Greece is only a minor rehearsal for the real Euro crisis, says William Hague


LeapRate has closely followed the economic woes that surround the Eurozone and have centered on Greece’s unsustainable debt to the European Central Bank and International Monetary Fund.

Recently in a TV interview, the potential and very likely fall-out from Greece’s financial delinquency was highlighted, drawing a conclusion that London’s financial center is the only real producer in the entire European Union, and that nations including Spain, Italy, France and Portugal, all with very high debt to GDP ratios and low productivity, are likely to fall off the fiscal precipice that has been created by a vast European central government which has fueled the desire of many mainland European countries to live via the umbilical cord of the government.

Four months on, with Greece having predictably defaulted on its installment of 1.6 billion euros toward repaying the 394 billion euros owed, nation’s led by firebrand Alexis Tsipras is adamant, despite being a nation of only 11 million population, not to go down the austerity route, and not to repay the debt.

British politicians are now echoing the predictions by LeapRate which were made in February.

In a complete change of direction, Britain voted a conservative government into office at the General Election, which after 18 years of socialism which began with Labour’s rule, followed by a coalition between David Cameron’s conservative party and the Liberal Democrats, who stifled any true fiscally conservative policies.

Contrary to the majority of mainland Europe, Britain’s economy is now growing at its highest rate for several years, and effective fiscal reforms are in place, which has raised the incompatibility between Britain and southern Europe at parliamentary level.

With the public and business community looking forward to prosperity in Britain, conservative figures state that the Greek debt crisis and the debt that the European Central Bank and IMF will be left with are only precursors to a far greater economic catastrophe across the continent.

Former Foreign Secretary William Hague, who was Leader of the House of Commons until May this year, stated “”Greece had no chance of turning its economy around within the single currency unless Germany agreed to hand over big subsidies forever.”

During the early stages of Britain’s socialist Labour government, Mr. Hague had been vocal with regard to the potential dangers. In May 1998 Mr Hague used a speech to warn that some countries in the Euro would find themselves “trapped in a burning building with no exits.” He predicted at the time that”wage cuts, tax hikes, and the creation of vicious unemployment blackspots” would occur.

Warning of potential crises eminating from other nations in Southern Europe, Mr. Hague said this week

“Across southern Europe, governments such as those in Italy and Spain are making brave efforts to enact long overdue reforms. They might not achieve enough, however, for their people to prosper when required to compete equally with their northern neighbours.”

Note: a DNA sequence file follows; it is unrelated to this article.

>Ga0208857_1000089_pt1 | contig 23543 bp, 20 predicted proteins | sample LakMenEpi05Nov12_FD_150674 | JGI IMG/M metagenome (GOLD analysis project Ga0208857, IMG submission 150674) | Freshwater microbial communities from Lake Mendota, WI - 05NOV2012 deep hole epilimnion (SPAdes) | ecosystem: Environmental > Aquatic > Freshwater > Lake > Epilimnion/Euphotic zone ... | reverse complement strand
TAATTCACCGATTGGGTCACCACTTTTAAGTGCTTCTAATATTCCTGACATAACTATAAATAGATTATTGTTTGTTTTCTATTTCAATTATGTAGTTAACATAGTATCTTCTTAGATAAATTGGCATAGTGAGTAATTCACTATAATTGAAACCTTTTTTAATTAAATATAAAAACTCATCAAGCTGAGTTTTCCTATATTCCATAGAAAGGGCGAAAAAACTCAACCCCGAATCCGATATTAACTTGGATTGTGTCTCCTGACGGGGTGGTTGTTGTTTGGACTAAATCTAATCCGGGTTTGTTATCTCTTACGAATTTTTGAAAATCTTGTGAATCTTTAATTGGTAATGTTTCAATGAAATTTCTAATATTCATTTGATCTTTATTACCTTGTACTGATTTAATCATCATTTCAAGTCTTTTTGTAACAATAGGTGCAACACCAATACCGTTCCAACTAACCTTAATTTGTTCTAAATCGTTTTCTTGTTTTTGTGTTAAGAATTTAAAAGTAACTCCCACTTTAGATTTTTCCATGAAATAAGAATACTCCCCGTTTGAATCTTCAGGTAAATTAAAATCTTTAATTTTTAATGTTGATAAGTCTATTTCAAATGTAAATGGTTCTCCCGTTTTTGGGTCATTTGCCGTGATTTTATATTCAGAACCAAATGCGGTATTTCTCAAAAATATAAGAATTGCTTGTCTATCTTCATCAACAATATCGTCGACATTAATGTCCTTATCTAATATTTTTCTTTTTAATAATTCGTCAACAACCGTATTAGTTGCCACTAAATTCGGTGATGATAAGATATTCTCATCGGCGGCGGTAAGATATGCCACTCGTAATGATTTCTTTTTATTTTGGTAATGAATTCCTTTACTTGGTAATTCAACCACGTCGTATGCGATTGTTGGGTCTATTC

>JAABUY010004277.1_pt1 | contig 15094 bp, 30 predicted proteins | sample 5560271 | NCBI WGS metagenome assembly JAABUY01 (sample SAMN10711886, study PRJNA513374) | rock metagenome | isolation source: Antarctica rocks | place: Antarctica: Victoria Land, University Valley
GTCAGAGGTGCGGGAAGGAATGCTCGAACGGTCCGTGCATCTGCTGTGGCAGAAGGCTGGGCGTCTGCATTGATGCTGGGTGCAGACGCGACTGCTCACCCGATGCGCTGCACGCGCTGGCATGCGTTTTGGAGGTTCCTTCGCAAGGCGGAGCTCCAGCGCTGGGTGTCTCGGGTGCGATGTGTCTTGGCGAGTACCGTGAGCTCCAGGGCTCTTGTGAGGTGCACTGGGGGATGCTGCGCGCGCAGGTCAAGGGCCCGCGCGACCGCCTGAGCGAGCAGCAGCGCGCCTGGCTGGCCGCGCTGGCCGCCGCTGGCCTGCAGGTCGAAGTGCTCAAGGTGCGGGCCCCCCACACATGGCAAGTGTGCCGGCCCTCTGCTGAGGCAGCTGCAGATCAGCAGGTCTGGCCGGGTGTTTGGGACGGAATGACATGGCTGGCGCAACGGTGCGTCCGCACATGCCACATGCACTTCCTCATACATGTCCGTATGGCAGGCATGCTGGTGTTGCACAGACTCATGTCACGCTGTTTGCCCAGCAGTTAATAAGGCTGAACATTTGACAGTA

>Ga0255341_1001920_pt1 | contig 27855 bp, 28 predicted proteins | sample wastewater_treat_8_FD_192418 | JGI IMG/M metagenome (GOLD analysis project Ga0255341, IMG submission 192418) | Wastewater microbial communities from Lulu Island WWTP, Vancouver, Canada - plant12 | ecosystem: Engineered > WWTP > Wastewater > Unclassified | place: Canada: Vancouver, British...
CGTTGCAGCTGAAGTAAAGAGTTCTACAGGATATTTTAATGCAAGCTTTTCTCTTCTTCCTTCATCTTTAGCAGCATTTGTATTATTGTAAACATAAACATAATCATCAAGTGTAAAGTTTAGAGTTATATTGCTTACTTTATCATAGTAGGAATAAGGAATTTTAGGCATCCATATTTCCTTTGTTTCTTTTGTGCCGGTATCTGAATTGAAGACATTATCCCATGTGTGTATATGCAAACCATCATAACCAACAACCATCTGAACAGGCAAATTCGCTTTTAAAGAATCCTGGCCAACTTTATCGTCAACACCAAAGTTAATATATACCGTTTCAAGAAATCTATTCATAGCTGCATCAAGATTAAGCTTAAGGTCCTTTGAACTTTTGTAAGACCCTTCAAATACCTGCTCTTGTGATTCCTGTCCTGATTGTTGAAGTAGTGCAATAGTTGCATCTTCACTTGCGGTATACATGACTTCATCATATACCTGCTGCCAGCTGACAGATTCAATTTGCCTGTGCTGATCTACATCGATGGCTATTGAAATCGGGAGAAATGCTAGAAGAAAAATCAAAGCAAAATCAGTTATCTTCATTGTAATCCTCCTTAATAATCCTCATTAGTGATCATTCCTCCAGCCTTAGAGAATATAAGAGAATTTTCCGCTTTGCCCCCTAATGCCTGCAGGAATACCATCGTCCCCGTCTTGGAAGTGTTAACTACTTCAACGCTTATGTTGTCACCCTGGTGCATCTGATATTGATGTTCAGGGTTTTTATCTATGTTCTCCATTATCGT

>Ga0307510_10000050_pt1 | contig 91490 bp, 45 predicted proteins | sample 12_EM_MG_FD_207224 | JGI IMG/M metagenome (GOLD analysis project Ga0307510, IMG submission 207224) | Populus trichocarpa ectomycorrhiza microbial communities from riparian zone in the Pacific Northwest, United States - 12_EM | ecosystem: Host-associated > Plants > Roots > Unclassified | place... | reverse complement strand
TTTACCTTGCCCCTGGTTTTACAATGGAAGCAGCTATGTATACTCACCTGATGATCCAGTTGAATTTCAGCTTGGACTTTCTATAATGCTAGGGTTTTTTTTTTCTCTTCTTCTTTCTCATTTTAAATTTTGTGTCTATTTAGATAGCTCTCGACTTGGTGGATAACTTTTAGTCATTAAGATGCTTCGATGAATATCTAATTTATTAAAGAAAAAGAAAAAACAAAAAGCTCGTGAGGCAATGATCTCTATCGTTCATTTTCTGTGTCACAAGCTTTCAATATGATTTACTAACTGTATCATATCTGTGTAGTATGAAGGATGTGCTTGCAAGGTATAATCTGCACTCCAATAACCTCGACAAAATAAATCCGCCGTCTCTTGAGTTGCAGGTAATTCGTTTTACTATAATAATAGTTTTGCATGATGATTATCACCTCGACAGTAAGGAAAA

“There is a clear risk that the economic performance of the south will diverge from, not converge with, the north. Unless this is averted in the coming years, it will bring problems to Europe for which Greece has only been a minor rehearsal.”

Mr. Hague concluded that “In future decades, I believe students will sit down to study the folly of extending a single currency too far. ‘Sad though it will be to see it, their textbook is likely to say that the Greek debacle of 2015 was not the end of the euro crisis, but its real beginning.”

Mr. Hague’s perspective is that it is no good now expecting Greeks to sit quietly in what he considers to be a burnt out room of the burning building that he described seventeen years ago.

He urged European leaders to accept that the problem in Greece “is not a short term crisis, but a permanent one”.

He said the Greeks will not be able to turn round their economy in a ‘lifetime’ within the Eurozone, and that this is not because there is something wrong with them, but rather that it is because they live in a different economic environment from Germany, and one that is not suited to being in the same currency.

“In such circumstances, it is better to be able to leave sooner, with some generous support, than leave later with even greater resentment and failure” stated Mr. Hague.

The euro has continued its downward direction, currently trading at 1.100 against the US dollar, its buoyancy largely bolstered by Germany, and strangely Britain even though Britain does not use the Euro. Britain’s membership of the European Union and high productivity plus massive subsidies paid into the European Union are a silent bolster, which if removed should Britain go independent, would likely have a severe effect on the economy of the Eurozone and the single currency itself.

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Chart courtesy of Google Finance, Photograph of William Hague courtesy of The Telegraph

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Greece is only a minor rehearsal for the real Euro crisis, says William Hague

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